Boehner Re-elected Speaker Despite Dissent From Right

Boehner Re-elected Speaker Despite Dissent From Right
X
Story Stream
recent articles

House Speaker John Boehner gets to keep his job. 

In the first vote of the 114th Congress, an attempt by insurgent conservatives to topple the Ohio Republican failed Tuesday. Though 25 members voted against him, Boehner was re-elected as speaker, a role he’s held since his party took control of the lower chamber in 2011. 

There were twice as many defections this time around as in the last speakership election, but the conference also has more than a dozen additional members this year, giving Republicans their largest House majority since the Great Depression.  

While the coup attempt was disorganized and steeped more in show than sincerity, it reflected a still restive conservative faction -- emboldened by recent election victories and unhappy with the leader’s approach -- asserting itself as the GOP begins control of both chambers for the first time in nearly a decade. 

Among the defections were many of the usual suspects. Justin Amash, a libertarian from Michigan, Tim Huelskamp of Kansas, Louie Gohmert of Texas, Ted Yoho of Florida, and Thomas Massie of Kentucky all voted for someone other than Boehner. (Gohmert and Yoho ran, as did Daniel Webster of Florida; Webster received 12 votes, the highest amount of those nominated or mentioned.) 

But there were other, somewhat surprising, votes against Boehner, including those cast by Virginia Rep. Scott Rigell and New York Rep. Chris Gibson (who also announced his retirement Monday, saying he will not seek a fourth term in 2016). Some new faces also bucked the party. Virginia Rep. David Brat, who defeated former Majority Leader Eric Cantor last summer, voted against the current speaker. Several lawmakers who didn’t back Boehner in 2013 voted for him on Tuesday, including Raul Labrador of Idaho, Mick Mulvaney of South Carolina, and Jim Jordan of Ohio.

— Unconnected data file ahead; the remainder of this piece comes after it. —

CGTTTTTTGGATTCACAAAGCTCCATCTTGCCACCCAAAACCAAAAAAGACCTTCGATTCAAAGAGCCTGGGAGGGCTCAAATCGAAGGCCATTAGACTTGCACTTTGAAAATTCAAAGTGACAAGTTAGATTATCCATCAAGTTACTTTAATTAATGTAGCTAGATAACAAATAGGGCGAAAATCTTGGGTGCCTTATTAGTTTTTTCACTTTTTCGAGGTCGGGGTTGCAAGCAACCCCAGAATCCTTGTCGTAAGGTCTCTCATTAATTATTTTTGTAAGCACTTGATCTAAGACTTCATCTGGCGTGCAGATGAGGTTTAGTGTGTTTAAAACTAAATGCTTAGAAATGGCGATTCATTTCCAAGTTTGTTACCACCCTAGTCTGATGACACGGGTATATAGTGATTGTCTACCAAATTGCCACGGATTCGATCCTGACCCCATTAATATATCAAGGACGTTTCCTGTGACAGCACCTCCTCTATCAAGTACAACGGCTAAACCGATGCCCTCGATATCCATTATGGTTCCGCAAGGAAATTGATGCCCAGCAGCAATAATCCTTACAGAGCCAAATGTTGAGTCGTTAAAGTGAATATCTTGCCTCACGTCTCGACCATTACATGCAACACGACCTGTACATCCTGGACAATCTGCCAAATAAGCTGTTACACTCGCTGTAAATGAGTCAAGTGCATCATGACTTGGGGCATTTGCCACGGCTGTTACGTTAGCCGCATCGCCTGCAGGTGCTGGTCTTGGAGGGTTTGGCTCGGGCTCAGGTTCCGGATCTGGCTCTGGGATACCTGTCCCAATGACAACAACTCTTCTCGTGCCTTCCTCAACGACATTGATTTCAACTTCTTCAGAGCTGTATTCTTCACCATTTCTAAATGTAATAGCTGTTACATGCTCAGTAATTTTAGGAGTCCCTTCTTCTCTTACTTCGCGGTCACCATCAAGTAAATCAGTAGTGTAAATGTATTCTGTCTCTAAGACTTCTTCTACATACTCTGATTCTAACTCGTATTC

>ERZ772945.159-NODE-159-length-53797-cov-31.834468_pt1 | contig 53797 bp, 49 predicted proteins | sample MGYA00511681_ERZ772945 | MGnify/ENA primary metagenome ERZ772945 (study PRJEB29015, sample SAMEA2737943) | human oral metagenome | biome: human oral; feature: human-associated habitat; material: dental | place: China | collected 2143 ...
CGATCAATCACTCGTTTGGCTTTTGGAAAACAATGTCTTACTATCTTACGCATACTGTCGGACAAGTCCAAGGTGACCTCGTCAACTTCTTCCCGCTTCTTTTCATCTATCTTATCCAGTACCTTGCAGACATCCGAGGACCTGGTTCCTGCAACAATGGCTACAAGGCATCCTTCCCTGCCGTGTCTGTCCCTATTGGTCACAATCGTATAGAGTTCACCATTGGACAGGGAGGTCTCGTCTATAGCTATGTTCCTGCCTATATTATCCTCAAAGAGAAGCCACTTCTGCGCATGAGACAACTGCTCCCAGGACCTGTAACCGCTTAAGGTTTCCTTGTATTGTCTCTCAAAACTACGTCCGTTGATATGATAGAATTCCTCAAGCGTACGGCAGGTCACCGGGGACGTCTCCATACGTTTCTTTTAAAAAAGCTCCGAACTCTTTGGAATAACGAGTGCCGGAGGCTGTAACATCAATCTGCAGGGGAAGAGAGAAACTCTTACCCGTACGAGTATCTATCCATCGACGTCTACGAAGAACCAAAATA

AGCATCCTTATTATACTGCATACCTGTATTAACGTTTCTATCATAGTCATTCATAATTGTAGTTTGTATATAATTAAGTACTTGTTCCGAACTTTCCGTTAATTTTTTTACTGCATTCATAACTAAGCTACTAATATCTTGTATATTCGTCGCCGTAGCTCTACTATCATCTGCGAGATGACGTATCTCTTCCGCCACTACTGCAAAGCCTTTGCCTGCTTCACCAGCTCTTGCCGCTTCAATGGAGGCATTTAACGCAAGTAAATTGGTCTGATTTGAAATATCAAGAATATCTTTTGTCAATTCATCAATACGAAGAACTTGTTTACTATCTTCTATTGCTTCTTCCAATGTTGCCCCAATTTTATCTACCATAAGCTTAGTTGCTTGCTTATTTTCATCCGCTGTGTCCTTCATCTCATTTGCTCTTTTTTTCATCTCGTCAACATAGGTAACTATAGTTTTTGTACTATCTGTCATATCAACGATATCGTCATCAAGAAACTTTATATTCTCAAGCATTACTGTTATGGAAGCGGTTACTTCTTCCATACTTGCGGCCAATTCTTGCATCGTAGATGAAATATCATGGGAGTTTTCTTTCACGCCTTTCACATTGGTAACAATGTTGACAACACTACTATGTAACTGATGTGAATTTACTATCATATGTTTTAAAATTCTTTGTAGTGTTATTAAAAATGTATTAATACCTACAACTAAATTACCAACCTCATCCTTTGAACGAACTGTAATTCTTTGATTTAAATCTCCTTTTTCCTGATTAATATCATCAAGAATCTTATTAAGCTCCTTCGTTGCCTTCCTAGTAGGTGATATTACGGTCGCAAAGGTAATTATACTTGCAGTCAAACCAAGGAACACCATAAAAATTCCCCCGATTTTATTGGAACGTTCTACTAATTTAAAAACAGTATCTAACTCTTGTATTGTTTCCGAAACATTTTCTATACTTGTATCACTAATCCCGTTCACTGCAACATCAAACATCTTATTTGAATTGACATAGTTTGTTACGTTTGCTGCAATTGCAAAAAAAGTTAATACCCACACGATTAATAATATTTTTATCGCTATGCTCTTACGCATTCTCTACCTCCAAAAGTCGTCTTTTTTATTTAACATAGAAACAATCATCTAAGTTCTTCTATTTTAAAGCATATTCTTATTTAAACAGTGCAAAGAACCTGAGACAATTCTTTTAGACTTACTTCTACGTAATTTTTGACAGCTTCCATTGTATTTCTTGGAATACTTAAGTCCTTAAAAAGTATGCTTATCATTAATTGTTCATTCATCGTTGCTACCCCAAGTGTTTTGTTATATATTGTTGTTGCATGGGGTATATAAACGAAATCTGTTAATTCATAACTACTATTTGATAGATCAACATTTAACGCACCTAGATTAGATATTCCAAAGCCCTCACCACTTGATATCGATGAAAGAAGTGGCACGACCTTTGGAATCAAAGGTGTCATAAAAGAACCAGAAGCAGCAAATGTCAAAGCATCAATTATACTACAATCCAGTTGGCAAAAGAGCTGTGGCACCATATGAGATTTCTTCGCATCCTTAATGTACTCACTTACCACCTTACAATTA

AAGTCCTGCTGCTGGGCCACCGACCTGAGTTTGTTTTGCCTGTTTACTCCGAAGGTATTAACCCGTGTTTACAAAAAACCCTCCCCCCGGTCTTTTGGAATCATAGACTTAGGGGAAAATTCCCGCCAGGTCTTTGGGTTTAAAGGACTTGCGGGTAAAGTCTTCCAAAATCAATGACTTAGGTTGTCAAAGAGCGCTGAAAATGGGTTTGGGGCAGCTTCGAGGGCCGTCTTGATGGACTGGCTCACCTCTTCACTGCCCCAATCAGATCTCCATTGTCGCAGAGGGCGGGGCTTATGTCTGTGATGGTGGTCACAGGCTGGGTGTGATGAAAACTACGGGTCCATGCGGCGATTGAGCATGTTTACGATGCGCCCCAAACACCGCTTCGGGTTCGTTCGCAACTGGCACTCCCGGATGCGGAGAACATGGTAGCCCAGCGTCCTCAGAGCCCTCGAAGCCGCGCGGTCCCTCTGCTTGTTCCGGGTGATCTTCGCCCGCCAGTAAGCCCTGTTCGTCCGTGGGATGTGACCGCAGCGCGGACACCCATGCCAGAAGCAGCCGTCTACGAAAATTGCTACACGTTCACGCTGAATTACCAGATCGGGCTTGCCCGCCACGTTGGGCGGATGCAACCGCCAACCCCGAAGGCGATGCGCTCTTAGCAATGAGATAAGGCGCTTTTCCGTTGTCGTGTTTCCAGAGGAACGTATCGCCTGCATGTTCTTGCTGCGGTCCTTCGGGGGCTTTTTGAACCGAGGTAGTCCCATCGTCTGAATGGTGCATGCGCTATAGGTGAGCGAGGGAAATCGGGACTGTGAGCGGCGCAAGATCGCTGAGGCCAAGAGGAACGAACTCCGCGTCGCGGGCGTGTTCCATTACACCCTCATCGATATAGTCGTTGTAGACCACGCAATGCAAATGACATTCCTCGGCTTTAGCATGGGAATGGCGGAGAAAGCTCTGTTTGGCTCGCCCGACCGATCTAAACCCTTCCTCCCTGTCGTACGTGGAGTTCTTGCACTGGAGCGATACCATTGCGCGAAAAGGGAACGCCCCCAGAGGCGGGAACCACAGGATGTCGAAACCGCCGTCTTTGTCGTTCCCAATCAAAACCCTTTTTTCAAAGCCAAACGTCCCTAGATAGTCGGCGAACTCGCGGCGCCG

Shortly before 2 p.m. on Tuesday, two hours after the new Congress convened, Boehner was officially announced as the winner. Several members from both parties were absent, some due to weather conditions while others were attending funeral services for former New York Gov. Mario Cuomo.  

Minority Leader Nancy Pelosi was re-elected despite a handful of defections from members of her own caucus, including Arizona’s Kyrsten Sinema and newly elected Gwen Graham of Florida.

Caitlin Huey-Burns is a national political reporter for RealClearPolitics. She can be reached at chueyburns@realclearpolitics.com. Follow her on Twitter @CHueyBurnsRCP.

Comment
Show commentsHide Comments